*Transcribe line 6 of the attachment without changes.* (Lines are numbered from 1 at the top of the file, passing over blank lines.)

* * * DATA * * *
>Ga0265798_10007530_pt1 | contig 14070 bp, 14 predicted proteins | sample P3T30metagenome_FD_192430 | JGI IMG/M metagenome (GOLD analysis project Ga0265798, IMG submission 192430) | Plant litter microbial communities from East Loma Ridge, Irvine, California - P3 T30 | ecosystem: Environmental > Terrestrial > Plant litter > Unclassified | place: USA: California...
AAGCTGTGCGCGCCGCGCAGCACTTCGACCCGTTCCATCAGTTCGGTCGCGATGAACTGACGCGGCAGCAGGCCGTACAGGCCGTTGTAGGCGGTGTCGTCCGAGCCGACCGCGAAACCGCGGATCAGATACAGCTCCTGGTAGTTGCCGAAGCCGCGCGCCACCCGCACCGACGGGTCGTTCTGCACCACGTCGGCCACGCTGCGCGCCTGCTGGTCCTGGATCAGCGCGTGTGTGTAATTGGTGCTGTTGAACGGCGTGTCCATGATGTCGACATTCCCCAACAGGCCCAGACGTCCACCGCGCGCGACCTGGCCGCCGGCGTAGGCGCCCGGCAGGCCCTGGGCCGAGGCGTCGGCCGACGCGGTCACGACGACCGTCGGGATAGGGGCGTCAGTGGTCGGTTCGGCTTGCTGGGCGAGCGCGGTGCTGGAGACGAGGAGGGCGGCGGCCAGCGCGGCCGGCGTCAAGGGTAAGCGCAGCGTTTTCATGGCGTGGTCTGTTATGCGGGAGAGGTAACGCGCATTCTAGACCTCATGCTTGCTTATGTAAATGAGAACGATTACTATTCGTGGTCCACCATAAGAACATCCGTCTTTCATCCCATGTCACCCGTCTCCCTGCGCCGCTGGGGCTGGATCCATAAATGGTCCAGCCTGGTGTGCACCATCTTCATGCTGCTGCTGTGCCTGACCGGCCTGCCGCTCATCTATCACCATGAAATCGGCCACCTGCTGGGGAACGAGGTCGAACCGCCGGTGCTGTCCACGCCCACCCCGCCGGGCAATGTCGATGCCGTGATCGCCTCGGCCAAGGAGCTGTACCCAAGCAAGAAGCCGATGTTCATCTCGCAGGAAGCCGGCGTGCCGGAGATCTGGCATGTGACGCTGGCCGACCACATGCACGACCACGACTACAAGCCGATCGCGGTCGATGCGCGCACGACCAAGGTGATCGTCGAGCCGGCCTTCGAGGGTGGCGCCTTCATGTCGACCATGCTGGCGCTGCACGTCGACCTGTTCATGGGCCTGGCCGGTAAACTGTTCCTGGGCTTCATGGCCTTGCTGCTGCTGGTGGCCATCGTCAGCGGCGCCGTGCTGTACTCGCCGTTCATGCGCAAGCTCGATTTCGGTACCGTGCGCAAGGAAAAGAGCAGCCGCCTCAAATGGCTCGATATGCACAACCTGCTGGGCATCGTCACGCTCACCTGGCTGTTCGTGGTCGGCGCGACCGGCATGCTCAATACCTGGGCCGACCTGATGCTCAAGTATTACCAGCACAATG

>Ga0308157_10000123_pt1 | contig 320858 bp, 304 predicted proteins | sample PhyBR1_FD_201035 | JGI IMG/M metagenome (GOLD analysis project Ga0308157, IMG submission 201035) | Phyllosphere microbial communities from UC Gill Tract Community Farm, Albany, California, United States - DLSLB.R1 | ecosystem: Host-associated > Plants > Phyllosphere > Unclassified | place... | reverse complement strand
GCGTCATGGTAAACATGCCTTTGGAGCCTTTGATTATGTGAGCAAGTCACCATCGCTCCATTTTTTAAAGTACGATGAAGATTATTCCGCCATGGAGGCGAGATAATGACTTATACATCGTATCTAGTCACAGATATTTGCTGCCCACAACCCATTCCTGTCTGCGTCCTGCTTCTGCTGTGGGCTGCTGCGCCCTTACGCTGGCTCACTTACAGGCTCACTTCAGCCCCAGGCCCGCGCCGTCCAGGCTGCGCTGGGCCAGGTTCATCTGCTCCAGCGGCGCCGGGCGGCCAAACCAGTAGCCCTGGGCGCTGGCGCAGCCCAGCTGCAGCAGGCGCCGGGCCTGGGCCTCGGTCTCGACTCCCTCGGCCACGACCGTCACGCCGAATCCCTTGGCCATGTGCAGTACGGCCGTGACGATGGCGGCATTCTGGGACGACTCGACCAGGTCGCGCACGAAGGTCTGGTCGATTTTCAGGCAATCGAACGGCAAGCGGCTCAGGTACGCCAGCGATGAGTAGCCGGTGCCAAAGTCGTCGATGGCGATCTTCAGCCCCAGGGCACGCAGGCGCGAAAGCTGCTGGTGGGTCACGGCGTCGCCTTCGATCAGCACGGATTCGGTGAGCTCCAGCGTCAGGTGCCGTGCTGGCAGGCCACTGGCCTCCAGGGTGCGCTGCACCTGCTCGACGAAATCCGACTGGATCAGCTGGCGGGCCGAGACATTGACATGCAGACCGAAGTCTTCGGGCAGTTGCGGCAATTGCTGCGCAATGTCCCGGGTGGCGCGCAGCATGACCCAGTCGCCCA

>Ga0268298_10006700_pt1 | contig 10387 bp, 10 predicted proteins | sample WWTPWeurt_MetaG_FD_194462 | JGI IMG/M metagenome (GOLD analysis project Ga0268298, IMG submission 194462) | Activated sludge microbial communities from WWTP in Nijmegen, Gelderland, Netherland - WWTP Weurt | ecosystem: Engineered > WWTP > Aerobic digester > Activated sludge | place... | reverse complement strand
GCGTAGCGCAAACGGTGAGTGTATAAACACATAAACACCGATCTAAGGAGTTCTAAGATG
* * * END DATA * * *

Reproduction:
GCGTAGCGCAAACGGTGAGTGTATAAACACATAAACACCGATCTAAGGAGTTCTAAGATG